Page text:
Fate is a funny thing, and more times then not, I find it very hard to understand. I’d like to think of fate as a guide that, when your heart is in tune with your desires, leads the way like a light shining through a wooded path. Last night though, fate was more of a blinder, that guarded my eyes from seeing what lay ahead.
After preparing dinner for my family, and before I had even finished eating what I made, I felt my stomach start to rumble. I leaped up from the table, ran to the bathroom, which lies in the entrance to the apartment, ran back to the kitchen for toilet paper, and finally ended my trek on top of the western toilet with no actual plumbing. I had been feeling a little sick since Tuesday, but this was very unexpected. The meat had tasted a bit off to me, but I assumed it was just the fact I didn’t really enjoy the taste of Moroccan ground beef. The rest of the family seemed quite satisfied with my patented cinnamon laced burgers, but my stomach begged to differ. As I filled up the dump bucked while I washed my hands, my stomach actually felt ok, leading me to believe it was the end of a few days of nausea. But as I walked the few meters from the toilet to my bed, my steps got shaky, my body tensed, and my vision turned blurry. It was only 8:30, but I knew if I had any hope of feeling better tomorrow, I needed to go to sleep at that second. After brushing my teeth, and explaining the situation to my host family, I fell to sleep with little problem.
As if something was trying to tear through my stomach, my body was ripped awake by a gut wrenching pain, localized entirely on the left side of my stomach. My eyes could barely open, and the entire room was dark, but I stood up quickly, found my slippers, and ran to the bathroom. I situated the dump bucket between my legs, and my body atop the toilet. Fatigue was battling along side the foreign intruder in my body, and as I prayed that only one of the two geysers would erupt, my eyes remained heavy, and my head swayed back and forth, as if keeping rhythm with a favorite tune. My prayers were answered though, and as I filled the dump bucket with water, using it for its actual purpose, the pain in my stomache seemed to subside. I remember thinking to myself how that was the worst food poisoning I’ve had yet to date, and if it would have lasted any longer I would definitely need to visit the hospital.
I returned to bed, and tried to lie on my left side, but found a tender spot, and decided I shouldn’t trigger anything. I looked at my watch and saw it was only 12:30, and thought I would still be able to get enough sleep to feel ok tomorrow, and let my head crash into the pillow.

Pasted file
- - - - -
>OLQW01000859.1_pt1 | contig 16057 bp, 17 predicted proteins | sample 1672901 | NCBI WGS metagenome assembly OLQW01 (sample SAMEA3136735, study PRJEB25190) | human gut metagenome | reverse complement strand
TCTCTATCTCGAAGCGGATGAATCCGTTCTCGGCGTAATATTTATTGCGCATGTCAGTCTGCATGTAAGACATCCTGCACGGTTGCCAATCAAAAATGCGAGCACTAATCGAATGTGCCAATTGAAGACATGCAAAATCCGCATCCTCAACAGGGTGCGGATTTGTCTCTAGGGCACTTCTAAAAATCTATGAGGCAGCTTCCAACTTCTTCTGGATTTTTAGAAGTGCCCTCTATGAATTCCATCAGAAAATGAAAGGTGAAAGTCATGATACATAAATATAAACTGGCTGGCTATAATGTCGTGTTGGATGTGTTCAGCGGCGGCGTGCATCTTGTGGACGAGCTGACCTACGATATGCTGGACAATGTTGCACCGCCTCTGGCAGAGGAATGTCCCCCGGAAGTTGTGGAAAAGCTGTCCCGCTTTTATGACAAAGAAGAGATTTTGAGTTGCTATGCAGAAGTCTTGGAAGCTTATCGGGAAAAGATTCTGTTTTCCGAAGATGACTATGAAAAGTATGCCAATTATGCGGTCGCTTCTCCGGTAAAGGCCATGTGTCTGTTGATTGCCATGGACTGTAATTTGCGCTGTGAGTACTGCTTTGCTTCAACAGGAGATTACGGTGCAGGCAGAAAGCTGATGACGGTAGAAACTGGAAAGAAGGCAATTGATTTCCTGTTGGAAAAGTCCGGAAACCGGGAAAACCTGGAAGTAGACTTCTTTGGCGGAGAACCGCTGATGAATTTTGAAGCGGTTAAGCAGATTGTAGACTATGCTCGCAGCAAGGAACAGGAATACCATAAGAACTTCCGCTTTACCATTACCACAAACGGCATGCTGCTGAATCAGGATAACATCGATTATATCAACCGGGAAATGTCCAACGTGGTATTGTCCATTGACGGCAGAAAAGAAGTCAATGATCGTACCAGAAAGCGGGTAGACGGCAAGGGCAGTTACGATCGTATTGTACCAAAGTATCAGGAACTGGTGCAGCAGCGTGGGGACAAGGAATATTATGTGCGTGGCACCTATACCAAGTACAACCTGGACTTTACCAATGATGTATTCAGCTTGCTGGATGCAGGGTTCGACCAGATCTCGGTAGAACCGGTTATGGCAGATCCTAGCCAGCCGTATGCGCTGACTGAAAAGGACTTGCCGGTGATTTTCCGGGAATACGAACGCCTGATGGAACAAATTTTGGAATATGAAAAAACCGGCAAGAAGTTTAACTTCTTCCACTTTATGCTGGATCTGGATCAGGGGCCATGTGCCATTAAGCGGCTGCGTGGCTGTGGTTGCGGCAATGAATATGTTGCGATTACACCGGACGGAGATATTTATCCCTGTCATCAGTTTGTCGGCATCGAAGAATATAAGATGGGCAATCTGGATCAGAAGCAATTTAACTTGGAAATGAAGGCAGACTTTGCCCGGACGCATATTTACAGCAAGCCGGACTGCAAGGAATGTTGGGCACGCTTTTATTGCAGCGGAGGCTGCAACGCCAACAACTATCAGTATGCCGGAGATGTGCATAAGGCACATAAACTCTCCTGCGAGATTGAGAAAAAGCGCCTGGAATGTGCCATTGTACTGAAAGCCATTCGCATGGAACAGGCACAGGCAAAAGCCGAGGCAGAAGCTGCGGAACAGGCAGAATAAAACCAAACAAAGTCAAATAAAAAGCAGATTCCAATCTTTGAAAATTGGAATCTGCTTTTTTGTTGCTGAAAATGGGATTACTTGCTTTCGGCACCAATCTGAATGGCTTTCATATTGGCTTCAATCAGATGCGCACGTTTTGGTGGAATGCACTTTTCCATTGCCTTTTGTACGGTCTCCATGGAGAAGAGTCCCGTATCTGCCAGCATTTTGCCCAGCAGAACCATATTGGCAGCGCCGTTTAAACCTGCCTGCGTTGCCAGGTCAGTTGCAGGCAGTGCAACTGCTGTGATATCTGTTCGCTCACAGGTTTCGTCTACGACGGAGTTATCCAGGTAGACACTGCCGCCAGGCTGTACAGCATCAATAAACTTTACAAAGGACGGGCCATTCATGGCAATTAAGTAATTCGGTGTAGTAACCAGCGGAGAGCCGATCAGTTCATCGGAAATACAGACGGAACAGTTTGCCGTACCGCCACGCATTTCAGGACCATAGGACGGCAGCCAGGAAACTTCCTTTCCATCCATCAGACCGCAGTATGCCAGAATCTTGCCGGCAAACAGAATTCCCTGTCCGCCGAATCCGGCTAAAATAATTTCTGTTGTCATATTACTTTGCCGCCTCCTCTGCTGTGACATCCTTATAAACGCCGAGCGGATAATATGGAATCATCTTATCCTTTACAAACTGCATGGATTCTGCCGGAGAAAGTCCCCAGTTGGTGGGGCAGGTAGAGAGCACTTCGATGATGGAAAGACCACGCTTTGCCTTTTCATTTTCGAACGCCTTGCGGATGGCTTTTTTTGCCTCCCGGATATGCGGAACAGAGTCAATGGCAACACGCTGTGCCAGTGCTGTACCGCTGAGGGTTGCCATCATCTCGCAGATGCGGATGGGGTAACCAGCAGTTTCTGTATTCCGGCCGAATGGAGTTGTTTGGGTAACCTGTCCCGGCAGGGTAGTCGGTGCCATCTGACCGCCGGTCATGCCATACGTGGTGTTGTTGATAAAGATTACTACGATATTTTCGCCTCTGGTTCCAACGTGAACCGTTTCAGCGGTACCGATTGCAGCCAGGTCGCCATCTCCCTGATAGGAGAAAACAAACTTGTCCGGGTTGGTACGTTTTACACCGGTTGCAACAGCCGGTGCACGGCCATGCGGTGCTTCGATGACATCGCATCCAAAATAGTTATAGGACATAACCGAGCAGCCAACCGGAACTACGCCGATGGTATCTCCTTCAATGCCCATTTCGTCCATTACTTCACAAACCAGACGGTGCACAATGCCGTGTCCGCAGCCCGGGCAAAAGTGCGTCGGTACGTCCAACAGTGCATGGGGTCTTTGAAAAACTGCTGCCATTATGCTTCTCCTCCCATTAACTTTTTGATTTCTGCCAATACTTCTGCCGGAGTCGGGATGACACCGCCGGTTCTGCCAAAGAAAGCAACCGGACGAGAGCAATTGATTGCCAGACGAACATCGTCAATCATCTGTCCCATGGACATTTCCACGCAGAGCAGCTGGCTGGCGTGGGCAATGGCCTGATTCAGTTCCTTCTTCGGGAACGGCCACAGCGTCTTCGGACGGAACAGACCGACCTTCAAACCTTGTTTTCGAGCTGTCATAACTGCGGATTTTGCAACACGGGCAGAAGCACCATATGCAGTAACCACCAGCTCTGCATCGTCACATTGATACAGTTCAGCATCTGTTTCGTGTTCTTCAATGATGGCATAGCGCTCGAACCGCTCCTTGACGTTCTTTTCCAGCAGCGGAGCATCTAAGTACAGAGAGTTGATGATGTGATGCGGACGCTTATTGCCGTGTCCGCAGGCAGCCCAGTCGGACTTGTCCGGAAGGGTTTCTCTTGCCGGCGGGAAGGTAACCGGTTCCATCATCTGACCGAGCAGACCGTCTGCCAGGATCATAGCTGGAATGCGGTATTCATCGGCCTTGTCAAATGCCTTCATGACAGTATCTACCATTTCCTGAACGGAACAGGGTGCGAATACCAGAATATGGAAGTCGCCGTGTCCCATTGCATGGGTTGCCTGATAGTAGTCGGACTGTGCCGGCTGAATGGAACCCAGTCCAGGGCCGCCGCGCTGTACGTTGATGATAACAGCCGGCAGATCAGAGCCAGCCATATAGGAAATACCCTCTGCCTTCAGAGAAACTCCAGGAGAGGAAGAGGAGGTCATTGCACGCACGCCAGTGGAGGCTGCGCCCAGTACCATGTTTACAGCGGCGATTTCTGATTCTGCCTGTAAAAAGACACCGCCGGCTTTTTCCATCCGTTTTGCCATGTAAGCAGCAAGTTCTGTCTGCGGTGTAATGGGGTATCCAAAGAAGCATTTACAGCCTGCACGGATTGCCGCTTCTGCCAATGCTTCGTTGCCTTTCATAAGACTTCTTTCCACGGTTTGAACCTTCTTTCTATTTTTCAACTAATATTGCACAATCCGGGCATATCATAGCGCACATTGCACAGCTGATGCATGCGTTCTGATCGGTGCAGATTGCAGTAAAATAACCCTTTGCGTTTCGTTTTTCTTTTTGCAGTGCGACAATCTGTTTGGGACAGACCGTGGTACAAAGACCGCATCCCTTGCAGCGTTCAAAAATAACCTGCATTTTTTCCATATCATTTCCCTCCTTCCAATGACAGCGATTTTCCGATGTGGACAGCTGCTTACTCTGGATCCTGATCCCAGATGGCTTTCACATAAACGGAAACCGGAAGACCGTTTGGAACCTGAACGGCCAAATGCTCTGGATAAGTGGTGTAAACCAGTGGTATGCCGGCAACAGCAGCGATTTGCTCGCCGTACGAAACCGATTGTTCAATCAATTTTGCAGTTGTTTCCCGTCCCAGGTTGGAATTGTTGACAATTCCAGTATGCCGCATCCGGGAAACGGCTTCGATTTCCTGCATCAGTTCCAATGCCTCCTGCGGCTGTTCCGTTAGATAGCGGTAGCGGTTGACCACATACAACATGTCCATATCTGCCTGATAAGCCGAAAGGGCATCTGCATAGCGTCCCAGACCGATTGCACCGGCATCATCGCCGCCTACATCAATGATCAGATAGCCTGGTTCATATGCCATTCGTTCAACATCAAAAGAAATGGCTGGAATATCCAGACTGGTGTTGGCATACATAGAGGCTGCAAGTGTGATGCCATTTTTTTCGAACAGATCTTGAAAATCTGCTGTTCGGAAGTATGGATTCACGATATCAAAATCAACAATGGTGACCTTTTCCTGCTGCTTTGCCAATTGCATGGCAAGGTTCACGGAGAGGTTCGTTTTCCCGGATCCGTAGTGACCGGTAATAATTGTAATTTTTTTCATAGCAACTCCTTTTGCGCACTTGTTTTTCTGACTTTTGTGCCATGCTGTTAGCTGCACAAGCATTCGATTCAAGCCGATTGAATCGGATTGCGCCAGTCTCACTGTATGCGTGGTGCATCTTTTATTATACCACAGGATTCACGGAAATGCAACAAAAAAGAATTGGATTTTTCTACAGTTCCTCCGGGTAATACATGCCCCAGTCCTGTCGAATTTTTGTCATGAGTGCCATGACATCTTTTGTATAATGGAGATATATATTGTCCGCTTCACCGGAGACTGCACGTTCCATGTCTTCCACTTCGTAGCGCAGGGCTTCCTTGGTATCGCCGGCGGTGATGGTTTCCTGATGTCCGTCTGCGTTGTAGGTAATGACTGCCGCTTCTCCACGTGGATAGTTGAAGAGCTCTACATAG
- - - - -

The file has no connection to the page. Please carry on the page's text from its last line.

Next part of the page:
Before I knew what had happend, I found myself writhing in pain, rolling back and fourth on my bed, sighing in agony. The enemy had returned in full force, and this time, it seemed like they were there to stay. I repeated the process to the bathroom, only this time I found that after a half hour, coughing, and still only utilizing the western toilet, the pain in my stomach did not subside. I washed my hands and retuned to my bed, hoping that sleep would come again. I lay my back, then rolled to one side, then finally, like a lost child discovered by his worry stricken mother, I found comfort on my right side, curled in a ball. I found sleep again, but only for a short time, as the process then repeated. This happened four more times through out the night.
I had sent a text somewhere between the hours of 1-4 in the morning, and after the last battle of the epic war, I was awoken by a call from the program’s assistant director, saying the van to Marrakech was still near my house, and it would drop me off at the clinic. This morning our program was supposed to travel to Marrakech for the weekend, but as my body endured the effects of dehydration, and my stomach rumbled like train speeding down the tracks, I decided it was probably a better idea for me to hit the clinic. After dealing with problems of kids forgetting their passports, and seeing if anyone left anything at home, I arrived at my destination, feeling even worse then when I woke up.